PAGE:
Agents’ reports indicate that the participants of the group, LITVINOV, DREMLIUGA, AND DELONE, have not been engaged in useful labor for an extended period, and have used the means of the so-called “private fund,” which their group created from the contributions of individual representatives in the creative intelligentsia and scientists.

The prisoner DELONE told our source: “We are assisted by monetary funds from the intelligentsia, highly paid academicians, writers, who share the views of the Iakir-Litvinov group . . . [Sic] We have the right to demand money, [because] we are the functionaries, while they share our views, [but] fear for their skins, so let them support us with money.”

The cultures of mathematics education

I posted recently about the macho culture of pure mathematics, and the undue focus that school mathematics education has on problem-solving and competitive games.

I have just encountered an undated essay, “The Two Cultures of Mathematics”, by Fields Medallist Timothy Gowers, currently Rouse Ball Professor of Mathematics at Cambridge.    Gowers identifies two broad types of research pure mathematicians:  problem-solvers and theory-builders.  He cites Paul Erdos as an example of the former (as I did in my earlier post), and Michael Atiyah as an example of the latter.   What I find interesting is that Gowers believes the the profession as a whole currently favours theory-builders over problem-solvers.  And domains of mathematics where theory-building is currently more important (such as Geometry and Algebraic Topology) are favoured over domains of mathematics where problem-solving is currently more important (such as Combinatorics and Graph Theory).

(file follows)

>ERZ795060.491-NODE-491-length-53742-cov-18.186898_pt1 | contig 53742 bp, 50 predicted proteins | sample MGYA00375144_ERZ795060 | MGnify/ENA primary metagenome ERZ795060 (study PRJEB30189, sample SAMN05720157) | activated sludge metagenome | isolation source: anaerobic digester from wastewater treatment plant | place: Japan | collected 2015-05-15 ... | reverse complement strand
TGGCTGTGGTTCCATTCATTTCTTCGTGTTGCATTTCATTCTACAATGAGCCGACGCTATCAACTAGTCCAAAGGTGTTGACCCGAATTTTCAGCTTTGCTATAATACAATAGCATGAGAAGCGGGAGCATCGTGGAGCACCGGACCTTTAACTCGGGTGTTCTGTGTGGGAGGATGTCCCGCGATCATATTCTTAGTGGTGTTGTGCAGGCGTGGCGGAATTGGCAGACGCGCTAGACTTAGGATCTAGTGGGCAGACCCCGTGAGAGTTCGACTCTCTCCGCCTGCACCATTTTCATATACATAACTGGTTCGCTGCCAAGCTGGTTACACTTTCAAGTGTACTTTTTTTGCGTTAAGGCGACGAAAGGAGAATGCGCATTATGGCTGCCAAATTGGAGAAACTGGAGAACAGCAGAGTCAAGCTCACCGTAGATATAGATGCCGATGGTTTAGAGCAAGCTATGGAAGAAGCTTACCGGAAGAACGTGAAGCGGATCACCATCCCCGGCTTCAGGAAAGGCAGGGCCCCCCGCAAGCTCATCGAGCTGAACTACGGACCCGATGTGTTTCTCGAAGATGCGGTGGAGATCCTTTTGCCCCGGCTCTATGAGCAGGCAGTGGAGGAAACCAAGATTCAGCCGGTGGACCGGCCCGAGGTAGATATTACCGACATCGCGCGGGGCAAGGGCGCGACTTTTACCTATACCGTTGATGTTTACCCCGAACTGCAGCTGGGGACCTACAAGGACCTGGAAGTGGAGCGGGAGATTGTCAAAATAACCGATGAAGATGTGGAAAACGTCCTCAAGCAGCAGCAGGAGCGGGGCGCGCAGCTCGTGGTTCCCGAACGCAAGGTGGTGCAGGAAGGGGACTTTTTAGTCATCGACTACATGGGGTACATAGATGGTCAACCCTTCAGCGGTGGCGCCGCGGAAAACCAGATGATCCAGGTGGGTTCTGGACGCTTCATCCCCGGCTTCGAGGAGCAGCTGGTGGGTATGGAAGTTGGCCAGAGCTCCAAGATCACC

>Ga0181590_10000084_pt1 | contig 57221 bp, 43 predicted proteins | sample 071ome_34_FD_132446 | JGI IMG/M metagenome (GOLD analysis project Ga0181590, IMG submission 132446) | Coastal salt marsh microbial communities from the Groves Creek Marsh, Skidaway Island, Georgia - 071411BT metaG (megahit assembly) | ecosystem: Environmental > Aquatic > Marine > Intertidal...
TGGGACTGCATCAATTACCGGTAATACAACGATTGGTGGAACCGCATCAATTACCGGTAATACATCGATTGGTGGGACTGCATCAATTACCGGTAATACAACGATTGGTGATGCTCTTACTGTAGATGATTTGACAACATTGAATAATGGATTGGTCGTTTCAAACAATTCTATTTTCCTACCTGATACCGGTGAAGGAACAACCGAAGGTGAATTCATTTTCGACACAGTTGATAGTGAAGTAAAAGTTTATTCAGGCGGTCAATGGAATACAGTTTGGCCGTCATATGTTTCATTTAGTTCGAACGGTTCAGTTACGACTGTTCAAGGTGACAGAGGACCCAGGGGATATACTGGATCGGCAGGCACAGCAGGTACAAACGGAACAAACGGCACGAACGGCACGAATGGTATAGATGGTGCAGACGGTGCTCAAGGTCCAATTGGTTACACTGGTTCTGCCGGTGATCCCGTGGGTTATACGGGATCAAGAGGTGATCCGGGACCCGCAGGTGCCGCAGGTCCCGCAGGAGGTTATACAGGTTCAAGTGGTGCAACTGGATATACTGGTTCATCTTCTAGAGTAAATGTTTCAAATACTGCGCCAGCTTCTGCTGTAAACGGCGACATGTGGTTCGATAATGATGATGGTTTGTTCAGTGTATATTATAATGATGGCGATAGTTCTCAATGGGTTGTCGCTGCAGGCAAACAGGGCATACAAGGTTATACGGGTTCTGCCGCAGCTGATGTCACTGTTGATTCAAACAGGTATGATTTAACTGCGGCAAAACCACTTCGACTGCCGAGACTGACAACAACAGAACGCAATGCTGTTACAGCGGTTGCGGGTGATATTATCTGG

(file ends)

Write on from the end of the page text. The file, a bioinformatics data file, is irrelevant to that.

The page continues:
I agree with Gowers here, and wonder, then, why the teaching of mathematics at school still predominantly favours problem-solving over theory-building activities, despite a century of Hilbertian and Bourbakian axiomatics.   Is it because problem-solving was the predominant mode of British  mathematics in the 19th century (under the pernicious influence of the Cambridge Mathematics Tripos, which retarded pure mathematics in the Anglophone world for a century) and school educators are slow to catch-on with later trends?  Or, is it because the people designing and implementing school mathematics curricula are people out of sympathy with, and/or not competent at, theory-building?  Certainly, if your over-riding mantra for school education is instrumental relevance than the teaching of abstract mathematical theories may be hard to justify  (as indeed is the teaching of music or art or ancient Greek).   This perhaps explains how I could learn lots of tricks for elementary arithmetic in day-time classes at primary school, but only discover the rigorous beauty of Euclid’s geometry in special after-school lessons from a sympathetic fifth-grade teacher (Frank Torpie).